Marano di Napoli

From Wikipedia, the free encyclopedia
Jump to navigation Jump to search
Marano di Napoli
Coat of arms of Marano di Napoli
Coat of arms
Location of Marano di Napoli
Marano di Napoli is located in Italy
Marano di Napoli
Marano di Napoli
Location of Marano di Napoli in Italy
Marano di Napoli is located in Campania
Marano di Napoli
Marano di Napoli
Marano di Napoli (Campania)
Coordinates: 40°54′N 14°11′E / 40.900°N 14.183°E / 40.900; 14.183
CountryItaly
RegionCampania
Metropolitan cityNaples (NA)
FrazioniSan Rocco, Castello Monteleone, San Marco, Torre Caracciolo, Torre Piscicelli
Government
 • MayorAngelo Liccardo
Area
 • Total15.64 km2 (6.04 sq mi)
Elevation
160 m (520 ft)
Population
(2018-01-01)[2]
 • Total59,862
 • Density3,800/km2 (9,900/sq mi)
Demonym(s)Maranesi
Time zoneUTC+1 (CET)
 • Summer (DST)UTC+2 (CEST)
Postal code
80016
Dialing code081
Patron saintSan Castrese
Saint dayFebruary 11
WebsiteOfficial website

Marano di Napoli [maˈraːno di ˈnaːpoli] (Neapolitan: Marano 'e Napule) is a comune (municipality) in the Metropolitan City of Naples in the Italian region Campania, located about 9 kilometres (6 miles) northwest of Naples.

Main sights[edit]

Marano's main attraction is the so-called Mausoleo del Ciaurro, one of the most important Roman funerary edifice in Campania, dating to the 1st-2nd century AD.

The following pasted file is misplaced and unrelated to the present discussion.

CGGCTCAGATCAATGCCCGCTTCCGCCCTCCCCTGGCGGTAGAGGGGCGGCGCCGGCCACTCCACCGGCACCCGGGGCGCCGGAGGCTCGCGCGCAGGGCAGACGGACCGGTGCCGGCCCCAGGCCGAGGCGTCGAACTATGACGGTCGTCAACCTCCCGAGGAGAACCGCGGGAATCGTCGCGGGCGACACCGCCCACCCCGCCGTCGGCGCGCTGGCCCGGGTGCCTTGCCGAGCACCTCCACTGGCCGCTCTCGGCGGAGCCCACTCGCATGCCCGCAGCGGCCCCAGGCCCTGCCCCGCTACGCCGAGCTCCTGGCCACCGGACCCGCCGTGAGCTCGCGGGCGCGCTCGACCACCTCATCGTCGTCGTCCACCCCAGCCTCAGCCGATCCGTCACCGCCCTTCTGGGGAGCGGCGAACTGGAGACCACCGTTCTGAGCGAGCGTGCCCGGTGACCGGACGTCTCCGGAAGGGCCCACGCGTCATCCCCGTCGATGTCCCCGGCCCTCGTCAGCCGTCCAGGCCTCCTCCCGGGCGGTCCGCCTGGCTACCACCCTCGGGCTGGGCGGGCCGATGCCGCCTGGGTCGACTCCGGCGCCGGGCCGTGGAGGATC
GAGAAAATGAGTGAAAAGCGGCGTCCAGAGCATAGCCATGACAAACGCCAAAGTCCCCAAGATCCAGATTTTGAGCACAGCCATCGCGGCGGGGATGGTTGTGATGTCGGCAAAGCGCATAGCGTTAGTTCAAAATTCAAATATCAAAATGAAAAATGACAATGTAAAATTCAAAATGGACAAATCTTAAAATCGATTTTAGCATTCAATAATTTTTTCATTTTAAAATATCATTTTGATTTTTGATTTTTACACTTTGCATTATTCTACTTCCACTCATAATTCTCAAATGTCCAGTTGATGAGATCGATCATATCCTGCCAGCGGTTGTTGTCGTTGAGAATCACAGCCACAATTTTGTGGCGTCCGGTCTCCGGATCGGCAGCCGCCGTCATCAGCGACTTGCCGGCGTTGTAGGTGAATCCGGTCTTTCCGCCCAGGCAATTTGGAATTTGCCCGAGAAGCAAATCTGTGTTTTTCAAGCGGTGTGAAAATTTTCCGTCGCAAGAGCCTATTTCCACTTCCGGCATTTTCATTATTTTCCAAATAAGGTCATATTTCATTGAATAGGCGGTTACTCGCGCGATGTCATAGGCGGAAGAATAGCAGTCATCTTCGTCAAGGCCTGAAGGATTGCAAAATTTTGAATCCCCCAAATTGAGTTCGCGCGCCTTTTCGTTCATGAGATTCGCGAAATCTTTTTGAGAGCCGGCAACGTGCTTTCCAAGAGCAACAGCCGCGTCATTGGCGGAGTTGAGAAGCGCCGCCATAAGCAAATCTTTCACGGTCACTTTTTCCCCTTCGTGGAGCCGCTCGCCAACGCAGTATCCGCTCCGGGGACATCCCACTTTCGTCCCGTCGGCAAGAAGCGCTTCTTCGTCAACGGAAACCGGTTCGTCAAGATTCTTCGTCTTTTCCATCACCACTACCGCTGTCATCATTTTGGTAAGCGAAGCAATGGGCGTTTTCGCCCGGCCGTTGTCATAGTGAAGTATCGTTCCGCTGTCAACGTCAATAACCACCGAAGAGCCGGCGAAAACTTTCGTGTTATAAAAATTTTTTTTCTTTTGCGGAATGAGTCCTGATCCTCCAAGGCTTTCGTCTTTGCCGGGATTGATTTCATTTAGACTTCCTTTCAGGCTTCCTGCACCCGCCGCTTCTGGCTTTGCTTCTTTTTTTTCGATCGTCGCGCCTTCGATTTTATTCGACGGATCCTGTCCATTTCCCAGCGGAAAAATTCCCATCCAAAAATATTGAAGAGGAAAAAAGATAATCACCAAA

Economy[edit]

The main economic sources of the city are agriculture and commerce. Many ancient typical noble arts have been lost during the years, like the handmade construction of stairs and cests. Strangely enough some renowned and typical local agricultural products are not produced anymore. In past years the peas from Marano (Santa Croce) and the cherries (Recca's cherries) were sold all over the Italy. Nowadays only few farmers cultivate these two products.

For many centuries one of the main sources of income for the citizens of Marano has been the selling of tuff stones. The tufo workers, also known as montesi, used to start working at a very early age. Ten workers could extract two thousands stones per day. A jingle was used to beat the time while the montesi were working. The jingle was made of fifty verses, and at the end of the jingle each worker was sure he had extracted exactly fifty stones.

References[edit]

  1. ^ "Superficie di Comuni Province e Regioni italiane al 9 ottobre 2011". Istat. Retrieved 16 March 2019.
  2. ^ "Popolazione Residente al 1° Gennaio 2018". Istat. Retrieved 16 March 2019.

External links[edit]